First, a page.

However, what Sen. Bizimana calls another added advantage, is the fact that Dr. Nkawukuliryayo met with President Kabila for a one-on-one chat. This paper tried raising the Senate President on what they discussed but he did not answer his known phone by press time.
“When there are high-level meetings, like this, it is a sign that there is a good chance for resolving issues. It is usually a critical step towards finding solutions,” Sen. Bizimana said.
During the May visit, DRC senate president Leon Kengo wa Dondo agreed with his Rwandan counterpart to ensure constant dialogue on matters of mutual interest so as to spur parliamentary ties and help resolve regional conflicts.
A group of investors from the Czech Republic are set to invest in a range of businesses in the country.
The 30-member delegation led by Jan Kohout, the Czech Minister of Foreign Affairs, was in the country last week as they explored potential areas of investment in the country.
During their visit, the group visited Rwanda Development Board (RDB) where they were assured of an enabling business environment in Rwanda.
The group, which also had a business meeting last Tuesday with several government officials and the Rwanda business community, is interested in investing in the a variety of areas, including: agriculture, services, manufacturing, energy, import and export promotion, and aviation.
“We have chosen Rwanda, South Sudan, Uganda and Ghana as our economic missions in Africa and I am optimistic that our business community will find various investment opportunities in these countries,” said Kohout in the meeting.
He added that the objective of coming to explore potential areas of investment in the country is due to the fact that Rwanda offers potential business opportunities since the country has continued to perform well in World Bank ‘Doing Business’ reports.
Borivoj Minar, a member of the Czech Chamber of Commerce, said that although it was their first time in Rwanda, they have developed a strong feeling of establishing businesses in Rwanda after holding meetings with government officials about various business opportunities.
“We are looking forward to partner with Rwanda towards promoting trade, innovation and entrepreneurship between the two countries,” Minar said.
RDB Chief Operations Officer (COO), Claire Akamanzi, said that Czech investors are looking to African markets where growth is high, and Rwanda was chosen as one of their destinations.
“Many countries are choosing our country as a potential area of investment and this shows that Rwanda is one of the fastest growing economies on the continent. We are happy about that and ready to offer them a conducive environment that will enable them to efficiently and effectively do their respective businesses in Rwanda,” Akamanzi said.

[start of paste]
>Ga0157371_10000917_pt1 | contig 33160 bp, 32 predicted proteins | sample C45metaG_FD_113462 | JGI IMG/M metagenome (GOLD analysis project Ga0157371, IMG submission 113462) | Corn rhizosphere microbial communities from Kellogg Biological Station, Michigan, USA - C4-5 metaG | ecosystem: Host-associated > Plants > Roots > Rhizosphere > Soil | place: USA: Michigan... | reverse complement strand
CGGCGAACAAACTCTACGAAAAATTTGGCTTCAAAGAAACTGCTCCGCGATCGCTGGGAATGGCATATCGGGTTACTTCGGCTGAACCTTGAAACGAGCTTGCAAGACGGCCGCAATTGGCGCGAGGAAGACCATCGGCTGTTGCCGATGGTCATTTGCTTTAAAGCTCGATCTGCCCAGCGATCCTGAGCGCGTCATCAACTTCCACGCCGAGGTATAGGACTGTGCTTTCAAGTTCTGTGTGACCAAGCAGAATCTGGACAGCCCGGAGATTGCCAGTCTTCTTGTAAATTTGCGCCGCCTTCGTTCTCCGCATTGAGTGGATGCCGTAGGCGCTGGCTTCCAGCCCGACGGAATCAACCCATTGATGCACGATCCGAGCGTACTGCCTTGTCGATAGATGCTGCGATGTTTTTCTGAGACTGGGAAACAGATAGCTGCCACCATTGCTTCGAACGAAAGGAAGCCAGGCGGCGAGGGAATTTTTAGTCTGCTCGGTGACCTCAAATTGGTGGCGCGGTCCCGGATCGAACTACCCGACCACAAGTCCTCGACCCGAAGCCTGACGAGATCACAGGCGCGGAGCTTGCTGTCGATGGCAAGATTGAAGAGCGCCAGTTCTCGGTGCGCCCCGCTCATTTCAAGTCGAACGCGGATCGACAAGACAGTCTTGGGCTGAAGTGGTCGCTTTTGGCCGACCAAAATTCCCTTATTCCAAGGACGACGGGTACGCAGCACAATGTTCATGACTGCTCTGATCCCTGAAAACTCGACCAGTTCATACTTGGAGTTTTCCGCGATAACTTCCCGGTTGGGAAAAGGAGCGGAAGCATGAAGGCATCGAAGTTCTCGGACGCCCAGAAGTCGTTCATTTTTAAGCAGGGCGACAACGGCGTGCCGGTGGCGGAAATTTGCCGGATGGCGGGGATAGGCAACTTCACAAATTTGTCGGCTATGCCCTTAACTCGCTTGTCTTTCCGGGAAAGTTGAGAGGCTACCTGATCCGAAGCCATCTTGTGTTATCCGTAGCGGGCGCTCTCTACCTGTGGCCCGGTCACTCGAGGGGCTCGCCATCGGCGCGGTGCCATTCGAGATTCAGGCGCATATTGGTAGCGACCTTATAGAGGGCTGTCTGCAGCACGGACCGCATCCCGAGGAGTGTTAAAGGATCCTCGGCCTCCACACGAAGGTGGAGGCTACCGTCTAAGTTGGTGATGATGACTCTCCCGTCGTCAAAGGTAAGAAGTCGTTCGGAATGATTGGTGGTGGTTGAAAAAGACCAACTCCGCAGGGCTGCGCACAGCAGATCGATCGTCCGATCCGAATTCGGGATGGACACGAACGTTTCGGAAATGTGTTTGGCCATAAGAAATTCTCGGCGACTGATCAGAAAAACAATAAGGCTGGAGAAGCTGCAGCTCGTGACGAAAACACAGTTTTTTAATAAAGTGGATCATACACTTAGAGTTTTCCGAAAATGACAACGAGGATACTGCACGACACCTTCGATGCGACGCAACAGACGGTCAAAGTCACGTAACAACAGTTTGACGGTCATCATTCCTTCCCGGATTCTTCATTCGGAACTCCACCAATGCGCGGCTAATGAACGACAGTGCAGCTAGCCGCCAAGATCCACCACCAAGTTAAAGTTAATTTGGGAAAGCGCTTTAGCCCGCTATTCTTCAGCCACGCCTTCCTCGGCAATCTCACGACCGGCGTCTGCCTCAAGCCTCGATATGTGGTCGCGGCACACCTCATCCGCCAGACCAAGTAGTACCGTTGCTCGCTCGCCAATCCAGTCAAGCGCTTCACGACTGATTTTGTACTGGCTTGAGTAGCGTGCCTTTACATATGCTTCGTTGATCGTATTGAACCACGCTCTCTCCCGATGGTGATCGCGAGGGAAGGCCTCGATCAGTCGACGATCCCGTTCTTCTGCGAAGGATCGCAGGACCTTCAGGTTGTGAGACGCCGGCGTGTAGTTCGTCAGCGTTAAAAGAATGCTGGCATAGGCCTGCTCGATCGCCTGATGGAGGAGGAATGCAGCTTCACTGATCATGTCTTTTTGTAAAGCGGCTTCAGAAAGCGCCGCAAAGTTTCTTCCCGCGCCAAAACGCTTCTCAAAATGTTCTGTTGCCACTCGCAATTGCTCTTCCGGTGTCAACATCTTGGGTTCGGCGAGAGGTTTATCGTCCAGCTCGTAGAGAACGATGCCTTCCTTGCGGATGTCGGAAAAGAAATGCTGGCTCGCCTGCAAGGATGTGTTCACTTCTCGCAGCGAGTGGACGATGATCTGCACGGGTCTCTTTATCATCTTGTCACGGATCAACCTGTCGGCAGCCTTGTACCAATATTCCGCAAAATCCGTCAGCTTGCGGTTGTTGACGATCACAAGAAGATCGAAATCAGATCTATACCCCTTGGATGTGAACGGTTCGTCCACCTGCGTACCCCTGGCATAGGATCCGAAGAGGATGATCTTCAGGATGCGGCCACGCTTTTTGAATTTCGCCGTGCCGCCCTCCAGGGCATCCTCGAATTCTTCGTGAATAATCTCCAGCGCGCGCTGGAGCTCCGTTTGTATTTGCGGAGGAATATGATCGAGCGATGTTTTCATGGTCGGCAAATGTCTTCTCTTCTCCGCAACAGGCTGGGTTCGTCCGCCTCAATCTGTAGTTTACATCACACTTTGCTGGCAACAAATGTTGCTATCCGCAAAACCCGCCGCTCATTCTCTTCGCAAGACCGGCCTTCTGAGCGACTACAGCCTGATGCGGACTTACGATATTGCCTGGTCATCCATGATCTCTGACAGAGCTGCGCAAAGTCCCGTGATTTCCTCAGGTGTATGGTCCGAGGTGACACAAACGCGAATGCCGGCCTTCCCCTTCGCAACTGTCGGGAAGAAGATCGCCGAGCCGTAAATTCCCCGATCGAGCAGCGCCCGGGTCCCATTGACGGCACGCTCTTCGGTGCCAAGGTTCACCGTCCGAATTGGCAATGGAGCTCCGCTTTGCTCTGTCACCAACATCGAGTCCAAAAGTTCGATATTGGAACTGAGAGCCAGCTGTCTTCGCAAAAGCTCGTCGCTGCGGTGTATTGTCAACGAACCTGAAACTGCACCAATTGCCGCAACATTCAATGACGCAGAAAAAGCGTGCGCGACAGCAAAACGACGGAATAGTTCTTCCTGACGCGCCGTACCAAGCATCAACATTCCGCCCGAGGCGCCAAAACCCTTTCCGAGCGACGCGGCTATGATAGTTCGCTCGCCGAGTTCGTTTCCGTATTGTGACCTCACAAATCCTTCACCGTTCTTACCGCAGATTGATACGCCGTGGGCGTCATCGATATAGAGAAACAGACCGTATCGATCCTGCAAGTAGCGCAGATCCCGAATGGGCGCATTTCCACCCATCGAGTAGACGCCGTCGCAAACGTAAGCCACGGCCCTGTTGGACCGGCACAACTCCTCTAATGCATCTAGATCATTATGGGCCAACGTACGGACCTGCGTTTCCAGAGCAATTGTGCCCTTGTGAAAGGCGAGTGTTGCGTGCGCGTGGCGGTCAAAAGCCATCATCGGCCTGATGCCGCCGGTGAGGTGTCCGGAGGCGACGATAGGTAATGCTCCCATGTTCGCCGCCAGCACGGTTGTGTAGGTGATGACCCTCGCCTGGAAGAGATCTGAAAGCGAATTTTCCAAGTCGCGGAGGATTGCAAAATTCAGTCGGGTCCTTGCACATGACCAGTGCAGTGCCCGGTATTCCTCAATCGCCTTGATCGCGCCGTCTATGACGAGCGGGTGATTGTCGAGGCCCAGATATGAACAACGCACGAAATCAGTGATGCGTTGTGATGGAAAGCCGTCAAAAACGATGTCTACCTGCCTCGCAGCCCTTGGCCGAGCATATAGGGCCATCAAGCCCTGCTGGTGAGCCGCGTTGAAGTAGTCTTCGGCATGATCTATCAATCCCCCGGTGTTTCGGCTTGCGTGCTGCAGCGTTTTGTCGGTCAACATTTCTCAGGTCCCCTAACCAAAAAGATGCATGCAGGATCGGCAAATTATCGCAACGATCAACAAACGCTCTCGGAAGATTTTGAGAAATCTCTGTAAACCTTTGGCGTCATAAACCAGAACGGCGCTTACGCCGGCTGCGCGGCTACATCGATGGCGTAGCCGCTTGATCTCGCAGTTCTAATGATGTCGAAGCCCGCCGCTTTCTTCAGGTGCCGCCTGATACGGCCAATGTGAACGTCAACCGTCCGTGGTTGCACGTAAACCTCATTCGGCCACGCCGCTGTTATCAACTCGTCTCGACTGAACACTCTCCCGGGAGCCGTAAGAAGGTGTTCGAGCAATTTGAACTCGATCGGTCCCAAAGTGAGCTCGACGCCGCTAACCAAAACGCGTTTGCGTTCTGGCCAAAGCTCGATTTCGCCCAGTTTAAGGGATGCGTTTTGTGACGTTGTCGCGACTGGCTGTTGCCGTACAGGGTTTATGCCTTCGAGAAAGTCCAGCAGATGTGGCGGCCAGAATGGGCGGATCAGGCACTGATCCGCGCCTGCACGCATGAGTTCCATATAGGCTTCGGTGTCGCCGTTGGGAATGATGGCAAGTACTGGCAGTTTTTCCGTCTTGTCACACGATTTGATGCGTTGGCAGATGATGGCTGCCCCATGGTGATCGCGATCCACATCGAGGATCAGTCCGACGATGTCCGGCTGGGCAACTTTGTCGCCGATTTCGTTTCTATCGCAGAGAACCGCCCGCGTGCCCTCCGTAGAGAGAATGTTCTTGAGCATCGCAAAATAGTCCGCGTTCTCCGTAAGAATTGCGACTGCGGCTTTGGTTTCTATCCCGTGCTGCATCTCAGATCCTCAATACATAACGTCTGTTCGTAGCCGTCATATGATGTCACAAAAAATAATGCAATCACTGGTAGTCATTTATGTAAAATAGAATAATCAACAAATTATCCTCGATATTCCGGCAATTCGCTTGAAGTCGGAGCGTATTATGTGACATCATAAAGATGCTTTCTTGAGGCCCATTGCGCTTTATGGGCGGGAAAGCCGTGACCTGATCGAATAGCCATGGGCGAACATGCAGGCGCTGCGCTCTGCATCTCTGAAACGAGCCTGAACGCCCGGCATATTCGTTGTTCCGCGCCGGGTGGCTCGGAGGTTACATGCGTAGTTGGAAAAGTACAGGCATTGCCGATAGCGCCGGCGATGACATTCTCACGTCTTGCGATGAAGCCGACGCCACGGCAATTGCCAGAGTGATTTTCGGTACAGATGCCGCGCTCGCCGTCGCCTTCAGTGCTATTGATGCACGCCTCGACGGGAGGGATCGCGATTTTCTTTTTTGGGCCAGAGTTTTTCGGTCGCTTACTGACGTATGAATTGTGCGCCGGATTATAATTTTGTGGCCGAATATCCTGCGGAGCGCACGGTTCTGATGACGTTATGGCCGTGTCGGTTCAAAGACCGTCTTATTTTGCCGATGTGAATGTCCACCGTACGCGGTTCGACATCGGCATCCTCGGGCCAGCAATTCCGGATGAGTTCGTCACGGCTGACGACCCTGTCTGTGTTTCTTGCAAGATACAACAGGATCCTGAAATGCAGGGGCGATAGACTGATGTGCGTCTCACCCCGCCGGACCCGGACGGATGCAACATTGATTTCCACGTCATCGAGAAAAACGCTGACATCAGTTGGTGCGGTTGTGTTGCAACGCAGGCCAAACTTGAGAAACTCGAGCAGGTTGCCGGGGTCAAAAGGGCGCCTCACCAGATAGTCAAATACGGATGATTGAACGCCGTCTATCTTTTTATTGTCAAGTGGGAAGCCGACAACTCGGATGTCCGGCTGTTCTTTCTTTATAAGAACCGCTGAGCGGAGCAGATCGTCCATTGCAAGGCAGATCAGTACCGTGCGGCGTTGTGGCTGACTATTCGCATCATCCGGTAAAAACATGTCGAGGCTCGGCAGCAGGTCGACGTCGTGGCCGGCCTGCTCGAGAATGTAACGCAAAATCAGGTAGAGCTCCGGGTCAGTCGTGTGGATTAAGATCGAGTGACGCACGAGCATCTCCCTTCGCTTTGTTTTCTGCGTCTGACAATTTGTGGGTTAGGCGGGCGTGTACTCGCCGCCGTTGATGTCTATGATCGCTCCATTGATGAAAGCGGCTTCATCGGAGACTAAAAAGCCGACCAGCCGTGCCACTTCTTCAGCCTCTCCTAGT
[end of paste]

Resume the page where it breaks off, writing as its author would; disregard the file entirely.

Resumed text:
She said that RDB will continue working together with the Czech chamber of commerce in order allow many investors from the Czech Republic to come and invest in Rwanda.
“Although we haven’t done much with Czech Republic in terms of investments, the coming of such investors shows the beginning of their business journey with Rwanda,” Akamanzi said.
The group also toured Kigali Special Economic Zone (KSEZ) which the government put aside as place for industrial zone for the national and foreign investors.
Statistics indicate that RDB registered investments worth $1.2 billion (about Frw 800 billion) between January and June this year.
The investments represent 58 domestic projects, worth $ 509.1 million, 22 foreign projects, worth $406.9m, and nine joint ventures worth $338.1 million.
While talking to the visiting delegation, the Minister of Trade and Industry, Francois Kanimba said: “Our economy has responded considerably well to business reforms, we have grown at an average rate of about 8 per cent over the last decade and we welcome you to Rwanda to explore areas of your business interests,”
According to 2013 Baseline Profitability Index by the Foreign Policy Magazine, Rwanda was ranked fifth-best destination for investment in the world out of 102 countries surveyed. The global study indicated that high returns of investment are accessible and to a great degree, retrievable to investors in Rwanda.
The 2013World Bank Doing Business Report also ranked Rwanda the third easiest place to do business in Sub-Saharan Africa, after Mauritius and South Africa.
The fifth edition of Tour of Rwanda will be broadcast live on Supersport everyday from November 17-24.
Rwanda Cycling Federation (Ferwacy) president Aimable Bayingana said in a press statement that, “South African based sports television Supersport, TV5 and French television Canal Plus have agreed to broadcast the tour live.”
“From the time we started organizing the Tour of Rwanda, it has been our goal to broadcast it to the world. This means that the cycling competition will be viewed by people in many countries across the world,” added Bayingana.
The seven-stage race will cover a total distance of 819km and three new routes have been introduced including Kigali – Kirehe, Rwamagana – Musanze and Rubavu – Kinigi.
Meanwhile, the race is expected to have 16 teams from different countries like South Africa, Ethiopia, Egypt, Kenya, Algeria and Gabon.
UCI Continental Center, Eritrea’s AS BE CO, AVAIA Crebbe from Belgium, Novo Nordisk from USA, Algeria’s Sovac, Samsung MTN Qhubeka from South Africa and Rhone Alpes from France are the foreign teams that have confirmed participation.
Rwanda will be represented by three teams including Karisimbi, Akagera and Muhabura. These teams are currently training at the national cycling camp in Musanze.
The two Rwandan riders from UCI Continental Center, Janvier Hadi and Bonaventure Uwizeyimana have also joined camp to prepare for the annual competition.
Rwandan Olympian Adrien Niyonshuti is expected to participate with his team Samsung MTN Qhubeka.